BATTLE CREEK, MICH. — Buoyed by a pandemic that the company’s chief executive officer said provided “a sampling event like none other,” Kellogg Co. turned in strong earnings growth during fiscal 2020.
Net income in the fiscal year ended Jan. 2 totaled $1.25 billion, equal to $3.65 per share on the common stock, up 30% from $960 million, or $2.81 per share, in fiscal 2019. The increase primarily reflected reduced one-time charges and a lower reported effective tax rate, more than offsetting the absence of results from divested businesses.
Net sales of $13.77 billion were up 1.4% from $13.58 billion in the previous fiscal year. Organic net sales increased approximately 6% during the year.
In the fourth quarter, Kellogg companywide posted net income of $205 million, or 60¢ per share, up 41% from $145 million, or 43¢, in the previous year’s fourth quarter. Sales in the fourth quarter were $3.46 billion, up 7.4% from $3.22 billion. Organic sales rose 2.5%.
Kellogg said organic net sales are forecast to decrease by approximately 1% in fiscal 2021, primarily because of the comparison to unusually strong, COVID-related growth in fiscal 2020.
Adjusted earnings per share are forecast to increase by approximately 1% in fiscal 2021.
“We set out this year to return to balanced financial growth, meaning balance between top-line growth, margin expansion and cash flow conversion,” Steven A. Cahillane, chairman, president and chief executive officer, said during a Feb. 11 conference call with analysts. “And sure enough, through all the unusual impacts, divestiture impact, COVID impacts, 53rd week, we did return to balanced financial growth in 2020. Strong organic net sales growth, even if you exclude a reasonable estimate for COVID’s net benefit; an expansion in gross profit margin despite incremental COVID-related costs; growth in operating profit, even despite losing about 6 percentage points from the mechanical impact of last year’s divestiture; a better-than-expected increase in cash flow, featuring a significantly improved conversion of net income. Even excluding COVID net benefits, we returned to balanced financial growth in 2020, right on schedule.
“We executed very well in market. The pandemic presented us with a sampling event like none other. And we saw increases in household penetration that outpaced most of our categories, giving us an excellent opportunity to communicate to and retain new and lapsed consumers. And we outgrew most of our categories, holding or gaining share of categories representing more than 80% of our net sales in those measured markets.
“Our emerging markets are a key long-term growth driver for us, and they represent over 20% of our net sales. In 2020, they were severely tested by pandemic-related shutdowns, economic slowdowns, even social unrest. And yet they delivered high single-digit organic net sales growth for us in 2020, even accelerating from the prior two years’ growth rates. This is a real testament to our portfolio, our local supply chains and our experienced management teams in these markets. In short, the business performed very well in 2020, and we will take that momentum into 2021.”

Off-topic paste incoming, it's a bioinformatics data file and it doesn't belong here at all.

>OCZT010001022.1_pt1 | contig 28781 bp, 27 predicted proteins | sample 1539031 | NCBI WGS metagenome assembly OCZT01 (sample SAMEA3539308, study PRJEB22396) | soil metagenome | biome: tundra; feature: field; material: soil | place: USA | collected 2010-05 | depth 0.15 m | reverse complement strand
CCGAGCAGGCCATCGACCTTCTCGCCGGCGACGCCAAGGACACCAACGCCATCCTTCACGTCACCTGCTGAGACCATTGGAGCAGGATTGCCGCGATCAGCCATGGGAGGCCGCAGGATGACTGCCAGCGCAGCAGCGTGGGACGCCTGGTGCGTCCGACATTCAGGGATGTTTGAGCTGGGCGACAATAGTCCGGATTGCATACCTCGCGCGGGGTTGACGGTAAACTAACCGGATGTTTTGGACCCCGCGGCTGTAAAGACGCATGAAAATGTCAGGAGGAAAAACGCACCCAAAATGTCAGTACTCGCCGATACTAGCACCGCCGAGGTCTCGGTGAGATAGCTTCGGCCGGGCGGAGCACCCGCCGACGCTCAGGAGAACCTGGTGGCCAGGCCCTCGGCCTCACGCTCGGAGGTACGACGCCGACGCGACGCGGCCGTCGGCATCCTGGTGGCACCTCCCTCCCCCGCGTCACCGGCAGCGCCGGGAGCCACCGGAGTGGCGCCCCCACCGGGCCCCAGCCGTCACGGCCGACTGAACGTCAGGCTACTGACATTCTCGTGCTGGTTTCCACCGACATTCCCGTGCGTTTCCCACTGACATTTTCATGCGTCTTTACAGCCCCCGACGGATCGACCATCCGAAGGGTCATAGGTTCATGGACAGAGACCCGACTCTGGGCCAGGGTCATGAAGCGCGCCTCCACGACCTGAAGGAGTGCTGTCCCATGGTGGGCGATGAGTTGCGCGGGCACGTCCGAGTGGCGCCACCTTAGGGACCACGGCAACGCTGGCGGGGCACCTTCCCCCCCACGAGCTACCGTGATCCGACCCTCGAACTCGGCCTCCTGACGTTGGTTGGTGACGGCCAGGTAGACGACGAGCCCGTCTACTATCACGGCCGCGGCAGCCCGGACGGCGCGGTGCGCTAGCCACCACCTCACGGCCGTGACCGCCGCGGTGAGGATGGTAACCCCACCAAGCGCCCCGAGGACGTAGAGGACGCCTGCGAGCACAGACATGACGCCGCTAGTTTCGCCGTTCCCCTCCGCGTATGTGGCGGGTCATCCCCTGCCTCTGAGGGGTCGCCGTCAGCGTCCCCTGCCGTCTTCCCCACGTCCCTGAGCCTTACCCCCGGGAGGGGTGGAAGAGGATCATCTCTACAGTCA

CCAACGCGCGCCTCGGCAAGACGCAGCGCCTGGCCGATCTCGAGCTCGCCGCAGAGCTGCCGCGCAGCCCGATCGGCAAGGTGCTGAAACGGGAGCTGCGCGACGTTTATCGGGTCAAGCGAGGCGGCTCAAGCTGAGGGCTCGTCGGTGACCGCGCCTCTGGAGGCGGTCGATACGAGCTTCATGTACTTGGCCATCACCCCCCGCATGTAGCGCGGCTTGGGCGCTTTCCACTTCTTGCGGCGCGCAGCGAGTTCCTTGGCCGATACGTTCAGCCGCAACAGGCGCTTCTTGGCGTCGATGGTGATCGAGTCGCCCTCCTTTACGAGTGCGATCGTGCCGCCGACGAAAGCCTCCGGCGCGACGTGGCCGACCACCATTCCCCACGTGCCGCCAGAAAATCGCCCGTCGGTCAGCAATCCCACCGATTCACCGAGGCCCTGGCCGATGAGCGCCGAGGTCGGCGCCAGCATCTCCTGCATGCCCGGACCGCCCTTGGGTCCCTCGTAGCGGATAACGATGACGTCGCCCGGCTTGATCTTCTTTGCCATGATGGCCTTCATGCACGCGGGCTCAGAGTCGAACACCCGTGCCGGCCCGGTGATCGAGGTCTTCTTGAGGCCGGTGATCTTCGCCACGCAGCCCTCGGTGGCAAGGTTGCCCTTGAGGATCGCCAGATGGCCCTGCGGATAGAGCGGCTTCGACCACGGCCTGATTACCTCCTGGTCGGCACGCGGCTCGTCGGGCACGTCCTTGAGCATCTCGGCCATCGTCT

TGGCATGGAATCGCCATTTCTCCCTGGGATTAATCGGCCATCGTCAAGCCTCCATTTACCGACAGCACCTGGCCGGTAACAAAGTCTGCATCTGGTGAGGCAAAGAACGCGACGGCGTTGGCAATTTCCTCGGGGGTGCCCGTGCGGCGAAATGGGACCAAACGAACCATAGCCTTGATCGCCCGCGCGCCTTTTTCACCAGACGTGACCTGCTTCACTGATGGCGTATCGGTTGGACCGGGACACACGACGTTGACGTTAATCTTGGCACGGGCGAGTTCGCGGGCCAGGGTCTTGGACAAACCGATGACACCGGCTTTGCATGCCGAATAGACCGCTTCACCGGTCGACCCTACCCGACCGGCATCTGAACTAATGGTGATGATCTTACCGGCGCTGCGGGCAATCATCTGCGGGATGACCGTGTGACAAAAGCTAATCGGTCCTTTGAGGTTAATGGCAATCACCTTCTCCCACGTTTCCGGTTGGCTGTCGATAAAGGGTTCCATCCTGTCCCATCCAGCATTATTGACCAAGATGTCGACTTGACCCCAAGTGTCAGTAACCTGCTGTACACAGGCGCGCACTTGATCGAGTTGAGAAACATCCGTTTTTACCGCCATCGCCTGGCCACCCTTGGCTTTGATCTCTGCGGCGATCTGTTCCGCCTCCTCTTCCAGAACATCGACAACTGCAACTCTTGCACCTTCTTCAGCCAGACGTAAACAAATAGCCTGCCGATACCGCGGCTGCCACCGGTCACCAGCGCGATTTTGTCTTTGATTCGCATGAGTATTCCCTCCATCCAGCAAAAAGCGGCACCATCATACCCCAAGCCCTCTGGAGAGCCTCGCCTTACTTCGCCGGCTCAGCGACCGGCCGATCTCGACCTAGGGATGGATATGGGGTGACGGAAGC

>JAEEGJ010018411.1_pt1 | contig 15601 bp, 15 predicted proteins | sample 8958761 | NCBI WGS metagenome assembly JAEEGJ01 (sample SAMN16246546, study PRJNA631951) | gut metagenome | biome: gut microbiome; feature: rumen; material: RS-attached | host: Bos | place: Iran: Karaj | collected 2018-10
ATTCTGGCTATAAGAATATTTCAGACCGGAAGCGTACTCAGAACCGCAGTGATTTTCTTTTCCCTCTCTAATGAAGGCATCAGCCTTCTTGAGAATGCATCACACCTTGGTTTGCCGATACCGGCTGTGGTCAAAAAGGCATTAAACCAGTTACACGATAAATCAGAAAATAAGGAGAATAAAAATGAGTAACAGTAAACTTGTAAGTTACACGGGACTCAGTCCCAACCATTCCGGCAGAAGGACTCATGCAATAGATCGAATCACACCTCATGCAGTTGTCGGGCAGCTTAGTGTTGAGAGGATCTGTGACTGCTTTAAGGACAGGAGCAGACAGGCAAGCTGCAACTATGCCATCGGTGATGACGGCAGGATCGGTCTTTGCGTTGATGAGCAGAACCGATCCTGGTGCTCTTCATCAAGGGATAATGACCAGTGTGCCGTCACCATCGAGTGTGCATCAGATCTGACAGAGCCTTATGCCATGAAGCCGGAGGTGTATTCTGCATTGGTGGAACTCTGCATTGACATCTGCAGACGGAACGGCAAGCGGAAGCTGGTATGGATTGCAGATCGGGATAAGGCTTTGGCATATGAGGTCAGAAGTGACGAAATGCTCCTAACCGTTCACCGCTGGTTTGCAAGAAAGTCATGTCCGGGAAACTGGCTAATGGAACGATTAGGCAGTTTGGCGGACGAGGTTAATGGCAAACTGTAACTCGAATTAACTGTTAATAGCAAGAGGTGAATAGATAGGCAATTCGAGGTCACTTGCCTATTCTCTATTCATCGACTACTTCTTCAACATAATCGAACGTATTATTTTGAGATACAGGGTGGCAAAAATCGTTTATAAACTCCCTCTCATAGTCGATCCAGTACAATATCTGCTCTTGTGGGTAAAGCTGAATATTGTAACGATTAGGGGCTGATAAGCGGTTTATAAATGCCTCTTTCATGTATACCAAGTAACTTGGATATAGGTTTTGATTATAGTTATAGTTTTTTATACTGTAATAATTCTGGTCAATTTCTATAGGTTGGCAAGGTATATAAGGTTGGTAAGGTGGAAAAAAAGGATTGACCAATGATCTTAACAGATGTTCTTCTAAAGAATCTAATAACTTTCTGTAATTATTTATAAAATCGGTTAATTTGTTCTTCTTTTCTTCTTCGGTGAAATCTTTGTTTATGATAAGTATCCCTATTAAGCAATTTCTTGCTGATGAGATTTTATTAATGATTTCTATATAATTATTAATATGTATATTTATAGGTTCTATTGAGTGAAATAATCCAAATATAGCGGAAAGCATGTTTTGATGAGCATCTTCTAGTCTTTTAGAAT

In North America, operating profit increased 21% in fiscal 2020 to $1.47 billion while sales eased to $8.36 billion from $8.39 billion. Organic sales, meanwhile, were up 5.1% year-over-year, Kellogg said.
“It was a very strong year for Kellogg North America,” Mr. Cahillane said. “Importantly, we saw growth across our category groups in 2020. In each of these category groups, there were headwinds in the form of sharply lower away-from-home occasions and outlets as well as reduced on-the-go occasions. The good news is that elevated at-home demand and a consumer preference for brands accelerated our retail channel growth in each of these category groups. This is a tribute to the strength of our brands, but also to the agility and execution of our team.
“Innovation launches were impeded, but we still launched successes like Jumbo Snax in cereal, expanded into new segments like we did with Incogmeato in meat alternatives and built on the runaway success of Cheez-It Snap’d. Marketing programs had to be postponed early in the year, so we revised our commercial plan. We shifted more of our brand-building into advertising, and we put to work in the second half the investment dollars we couldn’t execute in the first half.”
Mr. Cahillane did note some challenges in the company’s Frosted Flakes business. He said Kellogg was forced to cut back on promotions of Frosted Flakes due to capacity constraints, leading to a decline in market share during the fourth quarter.
“We were capacity constrained as we exited the year,” he explained. “Nobody anticipated, obviously, the type of year that cereal would have. Category grew nearly 9%, slowed down a little bit in the second half, but still 5, 6 percentage growth. So we worked very hard all year to keep up with demand and keep our service levels as high as we possibly could. And we ended the year with a flat share performance, slipped a little in the fourth quarter. …
“Almost all of that slippage was due to Frosted Flakes where because of capacity, we had to back away from promotions. You can see that in the syndicated data, down 20% in incremental sales because we couldn’t execute against the Mission Tiger program and we wanted to keep our service levels where retailers deserve them to be. So we did give up promotional slots. And nearly all of our share decline in the fourth quarter was due to Frosted Flakes.
“Now as we enter 2021, we continue to build against capacity, we continue to make good improvements and we continue to be very optimistic. As we go through the first half of this year, we’re going to get better and better in terms of that capacity. And therefore, we’ll get better and better in terms of our share performance.”